Shaiva Siddhanta: Considered normative tantric Saivism, Shaiva Siddhanta provides the normative rites, cosmology and theological categories of tantric Saivism. There is a dualistic dimension to Shaivism, as expounded by Meykandar. The pure, or Shuddha Saivism,however, proclaimed by Rishi Thirumular and his paramparai (guru lineage), is strictly non-dualistic, and proclaims the soul to be at all times one with Shiva. This tradition was once practiced all over India. For example, the theologians Sadyojoti, Bhatta Nārāyanakantha and his son Bhatta Rāmakantha (ca. 950-1000 AD) developed a sophisticated Siddhanta theology in Kashmir. However the Muslim subjugation of north India restricted Shaiva Siddhanta to the south, where it merged with the Tamil Saiva cult expressed in the bhakti poetry of the Nayanars(600 C.E. and 1100 C.E). It is in this historical context that Shaiva Siddhanta is commonly considered a "southern" tradition, one that is still very much alive.
Kashmir Shaivism: Kashmir Saivism, a householder religion, was based on a strong monistic interpretation of the Bhairava Tantras (and its subcategory the Kaula Tantras), which were tantras written by the Kapalikas. There was additionally a revelation of the Siva Sutras to Vasugupta. Kashmir Saivism claimed to supersede the dualistic Shaiva Siddhanta. Somananda, the first theologian of monistic Saivism, was the teacher of Utpaladeva, who was the grand-teacher of Abhinavagupta, who in turn was the teacher of Ksemaraja. The label Kashmir Shaivism, though unfortunately now widely adopted, is really a misnomer, for it is clear that the dualistic Shaiva Siddhanta was also in North India at one point in time.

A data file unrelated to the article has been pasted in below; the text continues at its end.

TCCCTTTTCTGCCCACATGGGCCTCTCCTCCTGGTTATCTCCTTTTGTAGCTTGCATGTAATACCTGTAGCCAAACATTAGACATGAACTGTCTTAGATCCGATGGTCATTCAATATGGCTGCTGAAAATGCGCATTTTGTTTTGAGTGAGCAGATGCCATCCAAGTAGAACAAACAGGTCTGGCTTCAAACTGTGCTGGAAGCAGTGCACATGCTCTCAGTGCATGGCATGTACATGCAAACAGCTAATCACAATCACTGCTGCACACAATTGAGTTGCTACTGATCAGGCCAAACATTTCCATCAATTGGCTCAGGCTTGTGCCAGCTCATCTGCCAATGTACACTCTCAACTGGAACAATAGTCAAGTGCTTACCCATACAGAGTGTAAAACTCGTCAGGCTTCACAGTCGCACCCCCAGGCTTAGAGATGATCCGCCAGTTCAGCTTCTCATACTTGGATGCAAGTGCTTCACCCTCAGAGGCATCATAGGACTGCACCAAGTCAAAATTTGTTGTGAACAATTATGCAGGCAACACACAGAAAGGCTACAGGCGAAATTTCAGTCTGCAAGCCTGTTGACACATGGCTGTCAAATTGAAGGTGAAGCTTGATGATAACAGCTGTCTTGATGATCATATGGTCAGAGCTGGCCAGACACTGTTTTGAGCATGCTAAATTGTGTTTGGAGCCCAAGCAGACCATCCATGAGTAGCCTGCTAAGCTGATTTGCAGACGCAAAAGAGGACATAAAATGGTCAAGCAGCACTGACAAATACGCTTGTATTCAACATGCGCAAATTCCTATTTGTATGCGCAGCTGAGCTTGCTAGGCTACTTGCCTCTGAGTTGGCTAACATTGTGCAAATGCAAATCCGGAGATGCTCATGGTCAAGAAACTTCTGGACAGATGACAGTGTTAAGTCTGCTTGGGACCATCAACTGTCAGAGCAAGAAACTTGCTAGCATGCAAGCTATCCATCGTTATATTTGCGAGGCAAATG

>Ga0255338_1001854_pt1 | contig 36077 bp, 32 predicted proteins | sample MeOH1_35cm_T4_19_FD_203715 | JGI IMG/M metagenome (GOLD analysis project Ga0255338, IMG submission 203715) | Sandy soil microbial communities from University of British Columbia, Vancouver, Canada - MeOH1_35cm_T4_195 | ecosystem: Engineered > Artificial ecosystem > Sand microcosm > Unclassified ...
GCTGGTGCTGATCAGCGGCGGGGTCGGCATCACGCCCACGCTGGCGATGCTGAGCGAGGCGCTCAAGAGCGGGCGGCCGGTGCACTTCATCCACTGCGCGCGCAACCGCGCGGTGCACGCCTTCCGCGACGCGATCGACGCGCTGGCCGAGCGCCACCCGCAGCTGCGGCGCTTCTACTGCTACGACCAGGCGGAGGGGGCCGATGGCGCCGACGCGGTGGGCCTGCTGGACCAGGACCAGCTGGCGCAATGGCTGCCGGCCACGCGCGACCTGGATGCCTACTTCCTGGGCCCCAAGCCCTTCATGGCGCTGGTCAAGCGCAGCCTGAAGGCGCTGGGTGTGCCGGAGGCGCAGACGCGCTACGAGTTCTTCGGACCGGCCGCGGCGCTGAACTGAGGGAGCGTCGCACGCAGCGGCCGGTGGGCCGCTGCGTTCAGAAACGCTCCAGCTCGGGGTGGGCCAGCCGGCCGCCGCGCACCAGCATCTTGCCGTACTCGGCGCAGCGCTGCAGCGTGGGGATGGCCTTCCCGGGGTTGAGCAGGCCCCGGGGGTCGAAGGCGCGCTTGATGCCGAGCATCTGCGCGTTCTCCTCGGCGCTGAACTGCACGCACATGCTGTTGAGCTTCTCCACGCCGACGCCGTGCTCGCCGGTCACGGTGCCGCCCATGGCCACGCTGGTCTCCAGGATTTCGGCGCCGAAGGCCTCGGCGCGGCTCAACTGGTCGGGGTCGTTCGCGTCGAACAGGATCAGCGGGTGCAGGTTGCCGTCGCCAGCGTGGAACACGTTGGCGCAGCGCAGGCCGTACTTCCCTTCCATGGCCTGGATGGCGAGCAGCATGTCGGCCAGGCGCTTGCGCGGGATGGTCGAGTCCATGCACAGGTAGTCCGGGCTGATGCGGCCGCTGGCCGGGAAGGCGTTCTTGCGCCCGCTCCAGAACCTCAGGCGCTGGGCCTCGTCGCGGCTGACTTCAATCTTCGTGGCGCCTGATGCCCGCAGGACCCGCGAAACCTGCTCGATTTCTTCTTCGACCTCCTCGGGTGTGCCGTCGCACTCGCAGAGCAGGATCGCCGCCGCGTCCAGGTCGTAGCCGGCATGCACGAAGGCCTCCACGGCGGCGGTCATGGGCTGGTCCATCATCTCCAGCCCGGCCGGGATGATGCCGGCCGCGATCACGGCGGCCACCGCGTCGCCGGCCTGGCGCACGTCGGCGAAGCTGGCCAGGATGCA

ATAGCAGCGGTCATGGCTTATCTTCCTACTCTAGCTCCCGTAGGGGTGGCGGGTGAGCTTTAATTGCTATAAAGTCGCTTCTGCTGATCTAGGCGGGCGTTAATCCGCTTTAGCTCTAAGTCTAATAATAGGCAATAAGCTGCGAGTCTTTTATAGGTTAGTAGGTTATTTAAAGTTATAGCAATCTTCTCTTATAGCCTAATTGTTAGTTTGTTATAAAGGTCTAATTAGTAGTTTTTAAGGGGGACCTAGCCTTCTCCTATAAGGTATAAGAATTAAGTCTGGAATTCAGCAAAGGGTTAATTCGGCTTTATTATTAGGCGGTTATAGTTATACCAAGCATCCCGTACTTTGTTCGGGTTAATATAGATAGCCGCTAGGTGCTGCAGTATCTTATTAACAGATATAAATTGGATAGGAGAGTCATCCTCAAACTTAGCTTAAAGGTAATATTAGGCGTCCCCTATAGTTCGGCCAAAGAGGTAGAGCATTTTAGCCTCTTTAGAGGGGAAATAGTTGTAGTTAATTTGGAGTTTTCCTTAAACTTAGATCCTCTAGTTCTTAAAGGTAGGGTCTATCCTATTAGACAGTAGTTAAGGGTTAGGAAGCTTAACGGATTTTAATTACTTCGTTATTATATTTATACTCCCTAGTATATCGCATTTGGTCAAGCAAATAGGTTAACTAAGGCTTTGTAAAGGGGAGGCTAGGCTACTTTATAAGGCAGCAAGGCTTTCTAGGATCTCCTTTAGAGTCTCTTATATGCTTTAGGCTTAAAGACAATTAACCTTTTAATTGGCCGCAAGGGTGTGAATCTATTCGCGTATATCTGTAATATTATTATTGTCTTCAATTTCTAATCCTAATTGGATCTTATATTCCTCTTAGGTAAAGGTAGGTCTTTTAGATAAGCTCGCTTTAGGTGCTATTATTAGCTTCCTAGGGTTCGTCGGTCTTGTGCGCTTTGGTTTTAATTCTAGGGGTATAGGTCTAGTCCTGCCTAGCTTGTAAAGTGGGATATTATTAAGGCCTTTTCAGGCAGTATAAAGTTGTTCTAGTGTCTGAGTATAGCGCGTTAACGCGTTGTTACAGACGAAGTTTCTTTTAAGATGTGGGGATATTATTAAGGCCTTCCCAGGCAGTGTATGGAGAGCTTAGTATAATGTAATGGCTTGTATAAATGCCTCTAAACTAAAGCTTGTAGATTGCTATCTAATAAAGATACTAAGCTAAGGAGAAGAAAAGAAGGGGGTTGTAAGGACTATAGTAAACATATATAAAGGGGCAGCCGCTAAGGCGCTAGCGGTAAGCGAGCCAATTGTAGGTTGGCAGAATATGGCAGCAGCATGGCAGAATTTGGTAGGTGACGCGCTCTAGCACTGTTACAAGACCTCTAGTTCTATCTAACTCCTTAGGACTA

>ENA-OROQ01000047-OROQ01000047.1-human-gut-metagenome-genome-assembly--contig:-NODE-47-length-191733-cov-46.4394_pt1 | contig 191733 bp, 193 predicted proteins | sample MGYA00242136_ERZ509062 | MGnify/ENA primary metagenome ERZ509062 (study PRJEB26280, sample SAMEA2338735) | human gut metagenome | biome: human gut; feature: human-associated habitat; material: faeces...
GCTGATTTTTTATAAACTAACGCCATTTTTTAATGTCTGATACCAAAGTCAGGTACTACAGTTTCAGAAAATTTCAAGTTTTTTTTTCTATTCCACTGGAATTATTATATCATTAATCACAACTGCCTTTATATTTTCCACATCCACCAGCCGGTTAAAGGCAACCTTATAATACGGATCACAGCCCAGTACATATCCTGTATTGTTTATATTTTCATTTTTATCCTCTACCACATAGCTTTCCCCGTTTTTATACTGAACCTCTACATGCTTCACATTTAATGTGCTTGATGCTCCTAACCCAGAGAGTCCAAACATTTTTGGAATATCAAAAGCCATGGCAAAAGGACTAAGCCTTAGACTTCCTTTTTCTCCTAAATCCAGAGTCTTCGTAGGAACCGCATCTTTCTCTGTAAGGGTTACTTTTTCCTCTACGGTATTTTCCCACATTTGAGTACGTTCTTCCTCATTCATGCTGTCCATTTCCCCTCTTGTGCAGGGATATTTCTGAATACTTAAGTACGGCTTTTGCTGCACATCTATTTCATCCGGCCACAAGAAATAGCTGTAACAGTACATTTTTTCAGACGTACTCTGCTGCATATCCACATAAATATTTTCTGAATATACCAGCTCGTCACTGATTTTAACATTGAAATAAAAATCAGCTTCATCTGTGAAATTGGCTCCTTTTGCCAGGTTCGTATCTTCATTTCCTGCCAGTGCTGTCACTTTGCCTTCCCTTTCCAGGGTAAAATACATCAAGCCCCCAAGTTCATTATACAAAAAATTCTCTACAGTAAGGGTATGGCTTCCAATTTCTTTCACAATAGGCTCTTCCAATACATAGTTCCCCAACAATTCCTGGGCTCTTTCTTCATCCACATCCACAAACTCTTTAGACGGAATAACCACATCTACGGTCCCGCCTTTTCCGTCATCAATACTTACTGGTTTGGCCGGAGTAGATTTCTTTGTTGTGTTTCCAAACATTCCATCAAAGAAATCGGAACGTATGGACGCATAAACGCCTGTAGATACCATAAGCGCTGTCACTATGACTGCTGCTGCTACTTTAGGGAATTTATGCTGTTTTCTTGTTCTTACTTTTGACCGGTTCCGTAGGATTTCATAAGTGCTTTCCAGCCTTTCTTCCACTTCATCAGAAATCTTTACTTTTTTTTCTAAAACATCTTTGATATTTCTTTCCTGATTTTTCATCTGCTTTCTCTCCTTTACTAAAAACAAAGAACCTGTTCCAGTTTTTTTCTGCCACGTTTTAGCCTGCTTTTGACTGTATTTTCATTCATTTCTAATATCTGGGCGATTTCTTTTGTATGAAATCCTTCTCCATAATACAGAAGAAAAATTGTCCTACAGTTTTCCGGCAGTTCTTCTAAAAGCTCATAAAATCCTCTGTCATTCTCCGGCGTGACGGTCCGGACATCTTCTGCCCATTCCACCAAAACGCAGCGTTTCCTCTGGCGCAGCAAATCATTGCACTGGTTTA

Natha Siddha Siddhanta: Founded by Matsyendranatha (ca 800–1000) and expounded by Rishi Gorakshanatha (ca 950), this monism is known as Bhedabheda, embracing both the transcendent Shiva as well as the immanent Shiva. Shiva is efficient and material cause. The creation and final return of soul and cosmos to Shiva are likened to bubbles arising and returning to water. Influential in Nepal, Uttar Pradesh, Bihar and West Bengal.
Lingayatism, also known as Vira Shaivism: Made popular by Basavanna (1105–1167), this version of qualified nondualism, Shakti Vishishtadvaita, accepts both difference and nondifference between soul and God, like rays are to the sun. Shiva and the cosmic force are one, yet Shiva is beyond His creation, which is real, not illusory. God is efficient and material cause. Influential primarily in Karnataka and some parts of Andhra Pradesh.
Shiva Advaita: This monistic theism, formulated by Srikantha (ca 1050), is called Shiva Vishishtadvaita. The soul does not ultimately become perfectly one with Brahman, but shares with the Supreme all excellent qualities. Appaya Dikshita (1554–1626) attempted to resolve this union in favor of an absolute identity—Shuddhadvaita. Its area of origin and influence covers most of Karnataka state.
Shaivism left a major imprint on the intellectual life of classical Cambodia, Champa in what is today southern Vietnam, Java and the Tamil lands. The wave of Shaivite devotionalism that swept through late classical and early medieval India redefined Karnataka and Tamil Nadu. Shaivite worship legitimized several ruling dynasties in pre-modern India, including the Chola and the Rajputs. A similar trend was witnessed in early medieval Indonesia with the Majapahit empire and pre-Islamic Malaya. Nepal is the only country in the world where Shaivism is the most popular form of Hinduism.
Shaivite literature and texts
The Śvetāśvatara Upanishad (400 - 200 BCE) is the earliest textual exposition of a systematic philosophy of Shaivism. The Shiva Rahasya Purana, an Upapurana, is an important scriptual text; another is Tirumurai.
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- Flood (1996), p. 17
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- For an overview of the Shaiva Traditions, see Flood, Gavin, "The Śaiva Traditions", in: Flood (2003), pp. 200–228.
- Tattwananda, p. 54.
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- For Shiva as a composite deity whose history is not well documented, see: Keay, p. 147.
- Nath 2001, p. 31.
- Keay, p. xxvii.